Seven local students are the recipients of scholarship funds from The Community Foundation for Loudoun and Northern Fauquier Counties.
The foundation announced that it has awarded $21,200 from its five scholarship funds to students pursuing higher education and vocational training.
Each year, the Community Foundation offers scholarship opportunities from its various scholarships that have been established by local donors. Each scholarship fund supports a unique area of focus related to education or vocational training, as designated by the donor, foundation officials say.
“Our donors make these scholarship opportunities possible for students pursuing higher education and new career opportunities,” Amy Owen, president and CEO of the Community Foundation, said in a prepared statement. “In many cases, our scholarship funds are a way for a donor or their loved ones to leave a legacy behind that will have a tremendous impact on the future of the recipients for years to come.”
The following students were awarded scholarships in 2020:
• Michaela Greenlee, graduate of Potomac Falls High School, will attend New York University to pursue a future degree pediatric medicine. Greenlee was awarded $2,500 from the Gavin Rupp “I Promise 15” Scholarship Fund, which was established in honor of Gavin Rupp to support students pursuing a career in the health sciences field with an interest in pediatric oncology.
• Alex Young, graduate of Loudoun County High School, will attend Tulsa Welding School in Jacksonville, Florida, to become a professional welder. Young was awarded $1,200 from the Blair and Mike Pirrello Vocational Scholarship Fund, which was established to support individuals pursuing trade careers through vocational training.
• Omotara Ogundeyi, a volunteer with the Loudoun Free Clinic, holds an undergraduate degree in microbiology from Virginia Tech and master’s degree in biotechnology from Johns Hopkins University, and will now will pursue a physician’s degree in osteopathic medicine at William Carey University in Hattiesburg, Mississippi. Ogundeyi was awarded $1,000 from the Mary B. Tett Health Professionals Scholarship Fund, which was established in honor of Mary B. Tett to support education and training of staff and volunteers of nonprofit organizations providing health care services in Loudoun.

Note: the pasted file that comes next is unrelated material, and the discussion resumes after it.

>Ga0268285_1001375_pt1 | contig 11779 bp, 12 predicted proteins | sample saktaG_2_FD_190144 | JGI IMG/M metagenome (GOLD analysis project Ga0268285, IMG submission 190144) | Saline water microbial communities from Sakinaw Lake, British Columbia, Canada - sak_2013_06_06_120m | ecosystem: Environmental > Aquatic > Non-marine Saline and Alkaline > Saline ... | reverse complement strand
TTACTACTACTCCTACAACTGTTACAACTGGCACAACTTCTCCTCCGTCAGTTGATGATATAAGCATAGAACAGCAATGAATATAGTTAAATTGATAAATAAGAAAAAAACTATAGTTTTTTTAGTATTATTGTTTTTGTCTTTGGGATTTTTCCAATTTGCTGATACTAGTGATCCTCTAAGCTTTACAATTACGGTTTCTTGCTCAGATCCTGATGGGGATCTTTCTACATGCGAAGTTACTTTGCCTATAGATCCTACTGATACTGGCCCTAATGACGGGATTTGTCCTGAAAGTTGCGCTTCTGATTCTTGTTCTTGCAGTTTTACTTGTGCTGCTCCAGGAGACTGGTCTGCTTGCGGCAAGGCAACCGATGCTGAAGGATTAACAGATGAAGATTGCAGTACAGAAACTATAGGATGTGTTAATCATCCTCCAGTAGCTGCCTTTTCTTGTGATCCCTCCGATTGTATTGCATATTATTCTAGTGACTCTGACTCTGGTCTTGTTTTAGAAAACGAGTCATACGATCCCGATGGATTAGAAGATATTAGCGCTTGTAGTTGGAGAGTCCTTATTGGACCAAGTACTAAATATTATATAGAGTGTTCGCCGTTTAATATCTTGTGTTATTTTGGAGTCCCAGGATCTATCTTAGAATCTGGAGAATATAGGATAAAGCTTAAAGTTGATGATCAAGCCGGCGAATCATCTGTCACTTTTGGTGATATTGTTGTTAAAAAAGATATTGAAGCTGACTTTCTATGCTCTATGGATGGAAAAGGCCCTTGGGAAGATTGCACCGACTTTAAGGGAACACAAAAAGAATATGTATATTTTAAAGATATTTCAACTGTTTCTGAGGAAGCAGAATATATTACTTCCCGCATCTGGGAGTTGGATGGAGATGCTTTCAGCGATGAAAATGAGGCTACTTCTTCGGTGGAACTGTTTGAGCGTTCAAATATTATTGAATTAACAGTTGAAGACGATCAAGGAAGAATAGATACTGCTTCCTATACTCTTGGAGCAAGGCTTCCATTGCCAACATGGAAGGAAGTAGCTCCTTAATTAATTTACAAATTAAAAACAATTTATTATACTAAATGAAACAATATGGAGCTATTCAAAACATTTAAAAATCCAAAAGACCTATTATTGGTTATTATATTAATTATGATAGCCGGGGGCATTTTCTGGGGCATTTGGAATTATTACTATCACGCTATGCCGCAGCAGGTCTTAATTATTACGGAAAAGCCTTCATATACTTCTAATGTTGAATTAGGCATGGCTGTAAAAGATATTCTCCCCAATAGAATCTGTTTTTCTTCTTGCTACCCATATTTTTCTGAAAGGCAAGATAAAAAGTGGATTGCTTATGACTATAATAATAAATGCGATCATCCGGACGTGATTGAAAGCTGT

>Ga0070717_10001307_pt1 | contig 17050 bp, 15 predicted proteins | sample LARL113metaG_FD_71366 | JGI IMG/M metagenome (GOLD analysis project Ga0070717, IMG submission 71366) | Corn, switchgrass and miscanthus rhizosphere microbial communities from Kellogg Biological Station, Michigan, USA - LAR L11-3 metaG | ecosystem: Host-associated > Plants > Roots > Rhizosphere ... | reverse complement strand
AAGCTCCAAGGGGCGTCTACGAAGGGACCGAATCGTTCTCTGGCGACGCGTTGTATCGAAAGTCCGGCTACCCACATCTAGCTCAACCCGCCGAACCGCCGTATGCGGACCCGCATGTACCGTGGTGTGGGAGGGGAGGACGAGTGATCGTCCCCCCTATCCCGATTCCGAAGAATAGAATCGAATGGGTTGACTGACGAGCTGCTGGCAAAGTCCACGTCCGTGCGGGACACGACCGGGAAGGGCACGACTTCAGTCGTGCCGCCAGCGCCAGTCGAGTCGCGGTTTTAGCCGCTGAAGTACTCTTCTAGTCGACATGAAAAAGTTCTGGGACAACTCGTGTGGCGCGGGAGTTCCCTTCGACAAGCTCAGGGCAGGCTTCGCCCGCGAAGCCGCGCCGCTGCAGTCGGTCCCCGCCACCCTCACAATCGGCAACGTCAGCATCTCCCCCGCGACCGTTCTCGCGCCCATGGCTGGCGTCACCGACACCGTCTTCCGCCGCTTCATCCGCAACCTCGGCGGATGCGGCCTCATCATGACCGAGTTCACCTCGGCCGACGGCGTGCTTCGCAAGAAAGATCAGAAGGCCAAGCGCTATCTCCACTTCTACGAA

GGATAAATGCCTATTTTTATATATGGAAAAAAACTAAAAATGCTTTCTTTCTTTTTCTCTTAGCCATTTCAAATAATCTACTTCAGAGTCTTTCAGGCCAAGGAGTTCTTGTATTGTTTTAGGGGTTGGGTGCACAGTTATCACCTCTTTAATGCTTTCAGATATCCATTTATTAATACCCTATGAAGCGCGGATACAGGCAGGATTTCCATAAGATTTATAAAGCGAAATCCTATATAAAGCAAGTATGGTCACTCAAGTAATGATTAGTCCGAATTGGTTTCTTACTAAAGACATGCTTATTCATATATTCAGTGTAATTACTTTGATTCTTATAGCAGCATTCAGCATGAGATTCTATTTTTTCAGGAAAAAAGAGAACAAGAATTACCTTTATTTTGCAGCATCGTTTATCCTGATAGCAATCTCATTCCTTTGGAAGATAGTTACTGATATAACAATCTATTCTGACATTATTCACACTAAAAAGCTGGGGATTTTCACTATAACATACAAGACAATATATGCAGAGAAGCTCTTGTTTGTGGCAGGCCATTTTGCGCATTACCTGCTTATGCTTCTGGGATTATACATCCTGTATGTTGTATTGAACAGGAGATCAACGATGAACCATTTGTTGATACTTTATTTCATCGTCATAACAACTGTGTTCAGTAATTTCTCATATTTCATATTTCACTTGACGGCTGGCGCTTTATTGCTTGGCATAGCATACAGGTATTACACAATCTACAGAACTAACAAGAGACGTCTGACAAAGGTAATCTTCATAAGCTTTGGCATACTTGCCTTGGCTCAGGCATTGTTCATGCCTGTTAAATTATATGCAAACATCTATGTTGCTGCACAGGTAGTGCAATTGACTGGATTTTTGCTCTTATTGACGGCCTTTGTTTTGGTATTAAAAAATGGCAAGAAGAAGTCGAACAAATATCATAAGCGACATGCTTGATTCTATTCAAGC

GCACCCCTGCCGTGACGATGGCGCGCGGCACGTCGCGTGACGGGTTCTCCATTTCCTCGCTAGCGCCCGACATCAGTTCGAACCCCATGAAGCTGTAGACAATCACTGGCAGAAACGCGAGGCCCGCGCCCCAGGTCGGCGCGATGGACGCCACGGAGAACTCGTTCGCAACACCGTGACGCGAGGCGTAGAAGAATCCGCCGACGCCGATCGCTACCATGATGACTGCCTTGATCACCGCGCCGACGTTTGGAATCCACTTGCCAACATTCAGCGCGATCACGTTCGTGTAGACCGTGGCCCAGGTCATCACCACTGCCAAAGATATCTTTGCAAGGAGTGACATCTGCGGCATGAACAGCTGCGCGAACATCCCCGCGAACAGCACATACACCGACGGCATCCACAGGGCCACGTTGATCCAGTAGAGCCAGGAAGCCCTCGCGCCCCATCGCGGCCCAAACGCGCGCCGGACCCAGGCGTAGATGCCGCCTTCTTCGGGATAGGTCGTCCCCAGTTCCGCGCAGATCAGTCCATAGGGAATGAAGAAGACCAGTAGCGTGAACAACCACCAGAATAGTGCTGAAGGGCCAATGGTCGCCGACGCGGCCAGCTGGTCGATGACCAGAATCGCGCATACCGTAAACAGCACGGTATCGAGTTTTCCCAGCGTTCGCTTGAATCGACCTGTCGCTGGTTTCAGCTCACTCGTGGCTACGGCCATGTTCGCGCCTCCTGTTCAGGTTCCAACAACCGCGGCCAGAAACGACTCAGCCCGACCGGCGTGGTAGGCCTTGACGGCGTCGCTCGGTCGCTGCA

• Meredith Scarboro, graduate of Rock Ridge High School, will attend James Madison University in Harrisonburg to pursue a degree in music education. Scarboro was awarded $1,500 from the Debbie Settle Scholarship Foundation, which was established in honor of Debbie Settle to support graduates of Loudoun County Public Schools pursuing a career in music education.
• Zohayr Naveed, graduate of Loudoun County High School, will attend University of Virginia in Charlottesville to study biochemistry and linguistics. Naveed was awarded $5,000 for his freshman year from the Loudoun County High School Scholarship Fund, which was established in honor of Henry Stowers to support graduates of Loudoun County High School pursuing higher education.
• Kayla Ballve, graduate of Loudoun County High School, will attend Virginia Tech in Blacksburg to major in communication studies and sociology. Ballve was awarded $5,000 for her sophomore year from the Loudoun County High School Scholarship Fund.
• Danning Bisaga, graduate of Loudoun County High School, will attend University of Virginia in Charlottesville to majoring in psychology and cognitive science. Bisaga was awarded $5,000 for her sophomore year from the Loudoun County High School Scholarship Fund.
The Community Foundation publishes its available scholarship opportunities and application each year in early spring. More information can be found at communityfoundationlf.org/students.
— Karen Graham